How to know the future – and the past (and how not)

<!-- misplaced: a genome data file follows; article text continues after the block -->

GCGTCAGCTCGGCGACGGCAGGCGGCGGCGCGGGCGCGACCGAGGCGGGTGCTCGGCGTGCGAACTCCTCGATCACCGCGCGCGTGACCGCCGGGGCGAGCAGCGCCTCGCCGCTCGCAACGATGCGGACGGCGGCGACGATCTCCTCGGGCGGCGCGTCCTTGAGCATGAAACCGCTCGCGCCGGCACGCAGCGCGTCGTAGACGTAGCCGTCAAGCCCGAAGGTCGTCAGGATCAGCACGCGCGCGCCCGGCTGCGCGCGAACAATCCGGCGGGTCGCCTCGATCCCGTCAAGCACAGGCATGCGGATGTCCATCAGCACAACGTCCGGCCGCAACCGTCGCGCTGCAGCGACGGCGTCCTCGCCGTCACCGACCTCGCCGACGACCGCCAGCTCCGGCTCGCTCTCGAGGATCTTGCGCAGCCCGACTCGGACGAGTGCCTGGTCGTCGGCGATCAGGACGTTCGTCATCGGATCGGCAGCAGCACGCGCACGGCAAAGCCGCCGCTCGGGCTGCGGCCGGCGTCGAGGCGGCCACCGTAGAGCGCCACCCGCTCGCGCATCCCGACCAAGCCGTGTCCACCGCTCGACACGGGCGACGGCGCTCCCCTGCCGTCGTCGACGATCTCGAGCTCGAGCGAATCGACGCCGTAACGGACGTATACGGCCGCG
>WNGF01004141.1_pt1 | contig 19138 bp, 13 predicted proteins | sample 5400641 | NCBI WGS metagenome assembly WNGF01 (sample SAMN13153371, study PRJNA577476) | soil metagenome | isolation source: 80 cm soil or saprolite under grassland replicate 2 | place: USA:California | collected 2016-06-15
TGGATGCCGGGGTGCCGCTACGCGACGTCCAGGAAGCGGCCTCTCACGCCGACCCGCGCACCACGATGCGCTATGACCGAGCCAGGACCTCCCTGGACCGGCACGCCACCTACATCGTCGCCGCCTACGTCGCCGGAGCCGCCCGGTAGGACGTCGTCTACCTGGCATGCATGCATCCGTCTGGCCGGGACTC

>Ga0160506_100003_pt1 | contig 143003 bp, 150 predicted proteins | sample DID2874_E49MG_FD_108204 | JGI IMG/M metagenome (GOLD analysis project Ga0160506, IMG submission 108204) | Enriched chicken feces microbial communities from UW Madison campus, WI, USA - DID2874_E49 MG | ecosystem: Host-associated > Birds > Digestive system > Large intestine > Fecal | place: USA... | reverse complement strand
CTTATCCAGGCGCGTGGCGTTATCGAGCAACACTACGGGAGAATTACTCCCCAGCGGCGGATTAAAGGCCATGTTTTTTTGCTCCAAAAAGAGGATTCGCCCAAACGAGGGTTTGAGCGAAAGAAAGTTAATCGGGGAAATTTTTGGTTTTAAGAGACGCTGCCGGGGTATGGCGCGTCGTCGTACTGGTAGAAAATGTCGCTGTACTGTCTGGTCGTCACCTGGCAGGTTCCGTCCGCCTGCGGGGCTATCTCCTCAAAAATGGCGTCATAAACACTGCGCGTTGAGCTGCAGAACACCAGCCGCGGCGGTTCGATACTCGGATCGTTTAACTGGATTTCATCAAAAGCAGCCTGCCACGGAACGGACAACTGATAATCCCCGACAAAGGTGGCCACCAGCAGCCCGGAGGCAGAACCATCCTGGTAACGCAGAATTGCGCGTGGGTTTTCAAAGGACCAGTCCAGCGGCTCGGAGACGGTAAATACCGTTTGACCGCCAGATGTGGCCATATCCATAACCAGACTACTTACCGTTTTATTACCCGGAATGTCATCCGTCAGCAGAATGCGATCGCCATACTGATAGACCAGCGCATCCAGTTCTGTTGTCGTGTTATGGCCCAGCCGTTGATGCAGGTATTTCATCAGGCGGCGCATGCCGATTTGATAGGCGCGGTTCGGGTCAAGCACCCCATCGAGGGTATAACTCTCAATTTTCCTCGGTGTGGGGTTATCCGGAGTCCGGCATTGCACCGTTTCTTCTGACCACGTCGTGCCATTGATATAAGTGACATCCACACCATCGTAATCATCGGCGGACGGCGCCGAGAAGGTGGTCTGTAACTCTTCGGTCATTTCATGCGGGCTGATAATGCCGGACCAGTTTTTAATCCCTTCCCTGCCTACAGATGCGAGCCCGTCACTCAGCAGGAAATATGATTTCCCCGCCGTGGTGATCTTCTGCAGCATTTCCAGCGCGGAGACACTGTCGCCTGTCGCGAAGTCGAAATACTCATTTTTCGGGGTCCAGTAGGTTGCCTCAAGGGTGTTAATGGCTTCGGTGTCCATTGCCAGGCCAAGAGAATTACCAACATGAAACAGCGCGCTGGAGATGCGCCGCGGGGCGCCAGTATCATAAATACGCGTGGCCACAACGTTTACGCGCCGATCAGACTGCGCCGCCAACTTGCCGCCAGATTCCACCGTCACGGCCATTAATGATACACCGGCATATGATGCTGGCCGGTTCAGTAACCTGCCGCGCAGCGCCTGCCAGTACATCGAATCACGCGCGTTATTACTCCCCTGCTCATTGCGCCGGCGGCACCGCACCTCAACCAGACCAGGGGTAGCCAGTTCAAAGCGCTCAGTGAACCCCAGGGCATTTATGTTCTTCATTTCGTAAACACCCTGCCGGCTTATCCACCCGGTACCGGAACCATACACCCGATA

This chapter examines the similarity of forward-looking and backward-looking ways of sense-making of social action based on a broadly conceived pragmatist tradition. It discusses how ‘why’ and ‘what’ questions are often separated in ‘positivist’ or ‘realist’ social science in ways which are neither helpful for ‘theory-based’ backward-looking ‘explanation’ (hindsight) nor helpful for structurally analogous forward-looking ‘prediction’ (foresight), not to mention the ‘constitutive’ hanging-together of concepts and facts. It grounds these understandings of backward-looking and forward-looking ways of sense-making in the classical pragmatist doctrine of the primacy of practice and in an anti-representationalist perspective on knowledge production influenced by the ‘linguistic turn’. Moreover, it elaborates on what it practically means to engage in narration about the past and future along these lines and how this differs from alternative ‘epistemological’ or ‘ontological’ understandings emphasizing a strong distinction between ‘mind’ and/or ‘consciousness’ on the one hand and ‘world’ on the other. It finally argues that the emphasis on the possibilitarian nature of an open past and an open future suggests that we should take into account how an anti-representationalist view of sense-making impinges on the difference between different forms of projection and imagination and why the latter should be more appreciated.